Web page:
BCAA are constituents of proteins and are required for protein synthesis[19,78,137,138]. In addition, BCAA are reported to modulate glucose metabolism. Leucine and isoleucine induce glucose transporter 1 and 4 translocation to the plasma membrane of muscle cells and improve glucose metabolism in a carbon tetrachloride-induced cirrhotic rat model. In addition, leucine enhances the insulin-induced activation of the Akt/mammalian target of the rapamycin pathway in adipocytes of db/db mice. Moreover, isoleucine increases hepatic phosphatidylinositol 3-kinase activity and improves insulin resistance in Zucker fa/fa rats, a model of severe insulin resistance. Recently, knockout of the mitochondrial BCAA aminotransferase gene in mice, in which results in elevated plasma BCAA levels, was found to ameliorate insulin resistance. Thus, BCAA improve insulin signaling in various animal models via several pathways. In good agreement with these results in animals, in human studies, we have recently shown that BCAA-enriched supplementation reduces insulin resistance in patients with HCV infection[143,144]. In a multicenter, randomized, controlled trial, BCAA supplementation led to a reduction in the risk of HCC in cirrhotic patients. This suppressive effect on hepatocarcinogenesis was more evident in obese patients with HCV infection. Both obesity and HCV induce the development of insulin resistance. Thus, BCAA may improve insulin resistance and subsequently inhibit insulin resistance-induced hepatocarcinogenesis[19,145].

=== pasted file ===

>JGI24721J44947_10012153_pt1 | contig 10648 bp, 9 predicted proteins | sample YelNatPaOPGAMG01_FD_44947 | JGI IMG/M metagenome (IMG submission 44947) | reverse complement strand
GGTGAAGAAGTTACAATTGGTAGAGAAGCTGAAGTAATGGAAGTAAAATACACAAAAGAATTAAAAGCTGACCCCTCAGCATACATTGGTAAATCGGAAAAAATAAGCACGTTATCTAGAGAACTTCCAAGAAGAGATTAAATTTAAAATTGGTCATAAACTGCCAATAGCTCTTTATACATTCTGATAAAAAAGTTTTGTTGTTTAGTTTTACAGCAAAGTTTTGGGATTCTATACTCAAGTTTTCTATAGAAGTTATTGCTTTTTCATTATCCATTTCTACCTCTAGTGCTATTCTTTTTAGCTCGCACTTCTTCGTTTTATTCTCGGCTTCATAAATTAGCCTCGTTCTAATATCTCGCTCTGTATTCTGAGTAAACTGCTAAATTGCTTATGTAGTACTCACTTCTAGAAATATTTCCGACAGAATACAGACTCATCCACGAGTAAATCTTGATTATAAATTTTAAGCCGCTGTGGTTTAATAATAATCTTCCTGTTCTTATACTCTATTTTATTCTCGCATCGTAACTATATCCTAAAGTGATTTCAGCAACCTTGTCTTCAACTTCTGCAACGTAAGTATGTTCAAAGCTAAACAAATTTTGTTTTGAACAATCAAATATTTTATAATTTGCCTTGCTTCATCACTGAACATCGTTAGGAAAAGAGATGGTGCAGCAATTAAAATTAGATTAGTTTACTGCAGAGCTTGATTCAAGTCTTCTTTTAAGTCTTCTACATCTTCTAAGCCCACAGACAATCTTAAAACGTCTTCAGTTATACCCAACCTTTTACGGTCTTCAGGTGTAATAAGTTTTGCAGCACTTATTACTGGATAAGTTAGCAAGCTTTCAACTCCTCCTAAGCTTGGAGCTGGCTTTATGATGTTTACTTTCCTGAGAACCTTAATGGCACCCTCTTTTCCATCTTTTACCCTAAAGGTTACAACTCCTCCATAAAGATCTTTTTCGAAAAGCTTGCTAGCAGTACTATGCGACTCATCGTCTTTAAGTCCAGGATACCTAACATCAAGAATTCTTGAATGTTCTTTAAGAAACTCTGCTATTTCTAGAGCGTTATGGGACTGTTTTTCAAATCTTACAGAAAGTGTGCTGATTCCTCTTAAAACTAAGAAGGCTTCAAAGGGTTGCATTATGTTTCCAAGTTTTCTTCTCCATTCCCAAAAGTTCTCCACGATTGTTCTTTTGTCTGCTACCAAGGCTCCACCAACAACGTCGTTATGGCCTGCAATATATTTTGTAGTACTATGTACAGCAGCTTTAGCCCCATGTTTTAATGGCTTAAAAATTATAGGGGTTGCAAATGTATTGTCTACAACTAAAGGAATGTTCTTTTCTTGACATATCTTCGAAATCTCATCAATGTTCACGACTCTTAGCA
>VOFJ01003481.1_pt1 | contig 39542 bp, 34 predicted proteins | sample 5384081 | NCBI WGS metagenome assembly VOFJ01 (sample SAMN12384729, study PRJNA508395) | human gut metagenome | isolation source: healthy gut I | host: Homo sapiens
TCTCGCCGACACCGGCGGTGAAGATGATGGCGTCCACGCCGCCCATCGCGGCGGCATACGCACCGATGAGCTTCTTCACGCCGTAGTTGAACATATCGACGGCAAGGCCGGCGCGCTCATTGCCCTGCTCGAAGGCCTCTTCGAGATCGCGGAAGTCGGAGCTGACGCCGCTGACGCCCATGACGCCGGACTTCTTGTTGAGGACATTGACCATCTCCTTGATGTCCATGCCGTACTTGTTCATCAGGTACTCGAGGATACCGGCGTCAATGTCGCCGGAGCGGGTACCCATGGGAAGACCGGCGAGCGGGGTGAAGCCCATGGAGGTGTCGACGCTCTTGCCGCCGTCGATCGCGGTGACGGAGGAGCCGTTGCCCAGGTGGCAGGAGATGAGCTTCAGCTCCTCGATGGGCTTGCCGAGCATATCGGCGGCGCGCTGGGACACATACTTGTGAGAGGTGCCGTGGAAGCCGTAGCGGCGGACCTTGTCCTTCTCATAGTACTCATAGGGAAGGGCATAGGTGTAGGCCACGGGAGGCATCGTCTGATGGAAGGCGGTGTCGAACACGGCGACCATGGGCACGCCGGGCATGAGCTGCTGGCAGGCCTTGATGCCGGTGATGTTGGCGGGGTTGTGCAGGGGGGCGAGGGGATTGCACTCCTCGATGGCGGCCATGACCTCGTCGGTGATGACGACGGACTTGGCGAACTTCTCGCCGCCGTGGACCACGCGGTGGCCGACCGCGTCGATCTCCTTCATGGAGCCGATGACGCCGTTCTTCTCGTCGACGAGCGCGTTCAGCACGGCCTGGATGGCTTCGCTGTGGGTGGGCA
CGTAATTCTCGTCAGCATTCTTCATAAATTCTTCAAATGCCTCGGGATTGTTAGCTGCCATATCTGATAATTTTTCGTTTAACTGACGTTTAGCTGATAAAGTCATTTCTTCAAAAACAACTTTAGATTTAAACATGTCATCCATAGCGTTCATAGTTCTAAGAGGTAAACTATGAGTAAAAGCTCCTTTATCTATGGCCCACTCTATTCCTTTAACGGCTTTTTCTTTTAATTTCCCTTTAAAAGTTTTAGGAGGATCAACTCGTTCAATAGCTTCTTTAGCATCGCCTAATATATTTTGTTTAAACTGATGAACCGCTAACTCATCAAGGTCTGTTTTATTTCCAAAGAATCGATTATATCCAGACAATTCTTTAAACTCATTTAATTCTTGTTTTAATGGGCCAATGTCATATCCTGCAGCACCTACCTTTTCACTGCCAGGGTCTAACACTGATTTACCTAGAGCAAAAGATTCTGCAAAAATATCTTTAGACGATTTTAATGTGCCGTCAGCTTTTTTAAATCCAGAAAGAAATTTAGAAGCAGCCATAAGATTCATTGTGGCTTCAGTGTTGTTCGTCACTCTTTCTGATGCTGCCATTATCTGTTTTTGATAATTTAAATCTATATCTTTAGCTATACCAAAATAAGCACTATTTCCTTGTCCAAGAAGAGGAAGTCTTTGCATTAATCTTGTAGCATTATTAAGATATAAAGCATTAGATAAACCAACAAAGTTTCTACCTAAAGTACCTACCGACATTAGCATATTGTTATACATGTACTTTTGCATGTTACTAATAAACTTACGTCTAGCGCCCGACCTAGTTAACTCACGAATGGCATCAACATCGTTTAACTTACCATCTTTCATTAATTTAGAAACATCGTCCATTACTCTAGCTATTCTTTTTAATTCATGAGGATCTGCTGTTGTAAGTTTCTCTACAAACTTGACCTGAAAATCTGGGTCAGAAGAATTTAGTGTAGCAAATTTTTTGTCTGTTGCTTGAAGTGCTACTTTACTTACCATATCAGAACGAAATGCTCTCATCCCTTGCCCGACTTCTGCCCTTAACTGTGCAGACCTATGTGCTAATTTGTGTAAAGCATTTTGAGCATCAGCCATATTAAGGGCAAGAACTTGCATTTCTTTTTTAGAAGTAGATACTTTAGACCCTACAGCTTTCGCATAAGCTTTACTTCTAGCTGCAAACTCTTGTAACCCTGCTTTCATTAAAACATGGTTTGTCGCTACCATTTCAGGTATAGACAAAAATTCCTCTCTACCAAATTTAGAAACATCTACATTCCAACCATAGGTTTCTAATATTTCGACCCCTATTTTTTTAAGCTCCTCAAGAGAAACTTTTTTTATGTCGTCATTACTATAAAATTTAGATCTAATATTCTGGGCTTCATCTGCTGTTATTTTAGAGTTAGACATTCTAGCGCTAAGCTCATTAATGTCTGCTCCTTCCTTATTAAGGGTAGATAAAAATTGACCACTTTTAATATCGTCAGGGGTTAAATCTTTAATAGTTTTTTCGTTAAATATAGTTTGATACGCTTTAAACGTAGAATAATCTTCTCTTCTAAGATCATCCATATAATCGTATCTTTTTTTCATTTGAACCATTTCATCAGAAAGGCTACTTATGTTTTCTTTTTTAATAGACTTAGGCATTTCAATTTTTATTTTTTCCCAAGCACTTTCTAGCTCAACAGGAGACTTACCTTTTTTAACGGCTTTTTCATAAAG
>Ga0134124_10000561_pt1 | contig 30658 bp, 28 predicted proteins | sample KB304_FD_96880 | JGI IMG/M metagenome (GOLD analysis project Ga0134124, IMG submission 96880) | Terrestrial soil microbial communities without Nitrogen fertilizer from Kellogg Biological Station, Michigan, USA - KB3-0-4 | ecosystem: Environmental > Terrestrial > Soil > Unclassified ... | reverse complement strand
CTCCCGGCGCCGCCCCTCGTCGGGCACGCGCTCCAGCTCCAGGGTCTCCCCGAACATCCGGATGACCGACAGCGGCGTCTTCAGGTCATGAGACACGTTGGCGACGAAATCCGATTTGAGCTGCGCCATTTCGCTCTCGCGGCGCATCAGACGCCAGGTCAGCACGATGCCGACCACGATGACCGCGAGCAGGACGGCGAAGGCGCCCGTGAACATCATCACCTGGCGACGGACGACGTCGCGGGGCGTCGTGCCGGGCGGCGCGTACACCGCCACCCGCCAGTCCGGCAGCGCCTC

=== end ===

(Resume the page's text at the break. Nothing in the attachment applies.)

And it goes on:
In this review, we summarize the distinctive complications of, and therapeutic strategies for, HCV-associated insulin resistance. Although cardiovascular diseases, renal failure, and infections are well-known complications of lifestyle-associated insulin resistance, these complications are not major causes of death in cirrhotic patients with insulin resistance. HCV-associated insulin resistance rather causes (1) hepatic steatosis, (2) resistance to anti-viral treatment, (3) hepatic fibrosis and esophageal varices, (4) hepatocarcinogenesis and proliferation of HCC, and (5) extrahepatic manifestations. These complications are life-threatening, and therapeutic strategies for HCV-associated insulin resistance have to be considered on the basis of its pathogenic mechanisms.